O'Rourke was a hard fighter, courageous, generous, and of great pride; Sir George Carew, writing to Perrot, described him as ‘in his beggarly fashion a proud prince;’ and Sir Nicholas Malby said he was ‘the proudest man living on earth.’ He has been generally identified with the Irish rebel mentioned by Bacon in his essay ‘Of Custom and Education,’ who petitioned to be hanged with a gad or with instead of a halter, a petition which, says Sir Richard Cox, was doubtless granted (Hibernia Anglicana, i. 399); Cox's remark is attributed by O'Donovan in his edition of the ‘Four Masters’ to Bacon, and Hardiman (Irish Minstrelsy, ii. 428) uses it as a test for a tirade against Bacon. O'Rourke is also said, on insufficient authority, to have gained the queen's favourable notice, and to have been lodged in her palace in order that she might confer with him on the state of Ireland. A long ode in Irish to O'Rourke by John O'Maelchonaire [see O'Maelchonaire , Fearfeasa] has been translated by John D'Alton, and is printed in Hardiman's ‘Irish Minstrelsy’ (ii. 287–397).
He married Mary, daughter of Richard Burke, second earl of Clanricarde (Cal. State Papers, Ireland, 1574–81, p. 298). Froude states that she lived in incest with her brother John. She died in childbed, June 1589; O'Rourke himself attributed her death to fright, caused by Bingham's sudden attack at Dromore. She had two sons: one was slain when five years old; the other, Teig, received a grant of the family estates in the next reign.
Brian Oge or Brian-na-Samhthach O'Rourke (d. 1604), natural son of Sir Brian by the wife of John O'Crean, a merchant of Sligo, succeeded O'Rourke as the O'Rourke. He was imprisoned for some time at Oxford, where he accumulated debts which his father was unable to pay. He took an active part in the wars against the government with Hugh Maguire [q. v.] and the O'Donnells. After a campaign with Hugh O'Donnell (1571?–1602) [q. v.] in 1596, O'Rourke came to terms with the government, whereupon O'Donnell ravaged his lands. In 1598 he formed an alliance with Sir Conyers Clifford; but the successes of the rebels rendered them more dangerous than the English, and O'Rourke again joined O'Donnell, because ‘his people felt it safer to have the governor in opposition than to be pursued by O'Donnell's vengeance for remaining under the protection of the governor.’ He contributed to Clifford's defeat in 1599, and served under O'Donnell in 1600–1, taking part in the siege of Kinsale. After Hugh O'Donnell's death, O'Rourke again inclined towards the English; his lands were plundered by Rory O'Donnell, first earl of Tyrconnel [q. v.], in 1603, and he was compelled to live in mountain fastnesses and on islands in the lakes of his country. He died at Galway on 28 Jan. 1603–4, and was buried in the Franciscan monastery of Rosserilly, co. Galway. According to the ‘Four Masters,’ his death was ‘a great loss; for he was the supporting pillar and the battle-prop of the race of Aedh-Finn, the tower of battle for prowess, the star of the valour and chivalry of the Hy-Briuin.’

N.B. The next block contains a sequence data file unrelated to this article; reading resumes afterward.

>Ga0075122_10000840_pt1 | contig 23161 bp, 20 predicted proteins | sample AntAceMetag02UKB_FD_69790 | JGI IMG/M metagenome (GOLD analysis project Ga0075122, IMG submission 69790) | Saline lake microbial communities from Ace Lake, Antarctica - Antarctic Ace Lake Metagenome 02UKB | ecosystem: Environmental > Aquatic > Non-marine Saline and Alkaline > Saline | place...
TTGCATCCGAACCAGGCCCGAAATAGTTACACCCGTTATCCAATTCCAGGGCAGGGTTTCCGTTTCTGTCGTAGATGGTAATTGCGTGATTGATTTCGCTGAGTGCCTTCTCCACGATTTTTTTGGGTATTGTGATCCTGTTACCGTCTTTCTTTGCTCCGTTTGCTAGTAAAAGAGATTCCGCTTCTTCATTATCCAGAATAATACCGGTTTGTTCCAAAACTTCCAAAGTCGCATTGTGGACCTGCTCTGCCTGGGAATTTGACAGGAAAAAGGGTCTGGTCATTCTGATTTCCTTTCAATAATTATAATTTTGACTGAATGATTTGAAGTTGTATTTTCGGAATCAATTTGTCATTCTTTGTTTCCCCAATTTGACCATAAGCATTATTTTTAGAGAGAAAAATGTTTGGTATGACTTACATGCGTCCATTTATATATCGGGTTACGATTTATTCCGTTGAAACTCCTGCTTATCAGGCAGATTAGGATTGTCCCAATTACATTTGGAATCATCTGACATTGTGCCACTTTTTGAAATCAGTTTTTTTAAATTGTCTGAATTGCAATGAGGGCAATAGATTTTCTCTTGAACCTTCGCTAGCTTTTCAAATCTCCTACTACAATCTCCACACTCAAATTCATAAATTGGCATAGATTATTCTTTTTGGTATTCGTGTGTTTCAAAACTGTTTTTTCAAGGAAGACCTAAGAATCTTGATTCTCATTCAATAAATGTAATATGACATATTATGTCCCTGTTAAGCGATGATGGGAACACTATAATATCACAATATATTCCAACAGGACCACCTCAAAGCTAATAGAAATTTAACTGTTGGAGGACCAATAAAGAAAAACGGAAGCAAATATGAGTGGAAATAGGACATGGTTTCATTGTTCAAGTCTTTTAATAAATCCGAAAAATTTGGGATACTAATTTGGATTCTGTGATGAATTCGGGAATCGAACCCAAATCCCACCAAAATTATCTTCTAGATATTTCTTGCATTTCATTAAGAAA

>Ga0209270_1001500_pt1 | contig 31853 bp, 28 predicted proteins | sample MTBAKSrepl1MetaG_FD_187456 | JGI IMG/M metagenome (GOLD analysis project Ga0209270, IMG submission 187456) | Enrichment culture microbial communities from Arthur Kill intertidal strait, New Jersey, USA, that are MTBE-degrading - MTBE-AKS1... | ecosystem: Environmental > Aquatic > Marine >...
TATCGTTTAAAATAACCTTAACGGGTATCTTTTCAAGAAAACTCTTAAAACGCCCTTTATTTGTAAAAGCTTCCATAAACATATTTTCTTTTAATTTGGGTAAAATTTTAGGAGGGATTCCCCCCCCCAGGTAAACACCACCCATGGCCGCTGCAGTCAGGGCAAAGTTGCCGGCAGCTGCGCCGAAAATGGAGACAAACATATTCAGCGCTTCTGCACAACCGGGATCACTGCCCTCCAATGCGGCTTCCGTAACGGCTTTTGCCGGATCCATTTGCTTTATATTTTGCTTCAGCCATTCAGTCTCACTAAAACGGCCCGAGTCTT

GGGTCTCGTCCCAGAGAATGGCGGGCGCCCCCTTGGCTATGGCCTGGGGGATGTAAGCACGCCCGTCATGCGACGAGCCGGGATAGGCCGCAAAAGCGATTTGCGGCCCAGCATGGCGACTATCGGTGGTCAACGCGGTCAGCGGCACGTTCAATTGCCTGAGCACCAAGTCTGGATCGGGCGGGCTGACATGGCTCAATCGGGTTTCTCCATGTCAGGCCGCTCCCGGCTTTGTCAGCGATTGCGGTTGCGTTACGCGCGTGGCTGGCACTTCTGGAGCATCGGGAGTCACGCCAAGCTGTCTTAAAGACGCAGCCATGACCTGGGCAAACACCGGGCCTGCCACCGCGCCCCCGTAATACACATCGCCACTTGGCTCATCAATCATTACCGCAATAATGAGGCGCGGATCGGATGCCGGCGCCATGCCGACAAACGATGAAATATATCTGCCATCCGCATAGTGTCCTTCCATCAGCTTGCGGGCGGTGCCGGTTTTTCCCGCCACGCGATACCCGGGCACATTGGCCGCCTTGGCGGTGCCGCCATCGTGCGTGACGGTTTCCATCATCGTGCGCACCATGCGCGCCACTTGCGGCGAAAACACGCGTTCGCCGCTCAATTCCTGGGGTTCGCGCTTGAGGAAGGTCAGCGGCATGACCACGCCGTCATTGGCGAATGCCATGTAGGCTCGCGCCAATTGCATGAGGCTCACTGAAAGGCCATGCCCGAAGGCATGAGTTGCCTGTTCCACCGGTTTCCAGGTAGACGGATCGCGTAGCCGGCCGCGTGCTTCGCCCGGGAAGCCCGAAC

[Cal. State Papers (Ireland) and Carew MSS. passim; Annals of the Four Masters, ed. O'Donovan, 1532–1603; Hatfield MSS. pt. v.; Stafford's Pacata Hibernia, passim; O'Sullevan-Beare's Hist. Cathol. Hiberniæ, ed. Kelly, pp. 150–2 et seq.; Lombard, De Regno Hib. Comment. p. 344; Cox's Hibernia Anglicana, i. 396, 398–9, &c.; Collins's Letters and Papers, p. 115; Bacon's Works, ed. Spedding, vi. 471; O'Conor's Memoirs of Charles O'Conor, p. 112; MacGeoghegan's Hist. d'Irlande, iii. 478–80; Walker's Irish Bards; Hardiman's Irish Minstrelsy, ii. 287–307, 428; Wright's Hist. of Ireland, i. 508; O'Rorke's Ballysadare, pp. 59–61, 345–9, and Hist. of Sligo, passim; Meehan's Rise and Fall of the Franciscan Monasteries in Ireland, pp. 75–7; O'Hart's Irish Pedigrees, ed. 1887, i. 748; Metcalfe's Book of Knights; Froude's Hist. of Engl. x. 595, 617; O'Reilly's Irish Writers, p. cxxxviii; Bagwell's Ireland under the Tudors, vol. iii.; Scottish Hist. Soc. Miscellany, i. 39, 55.]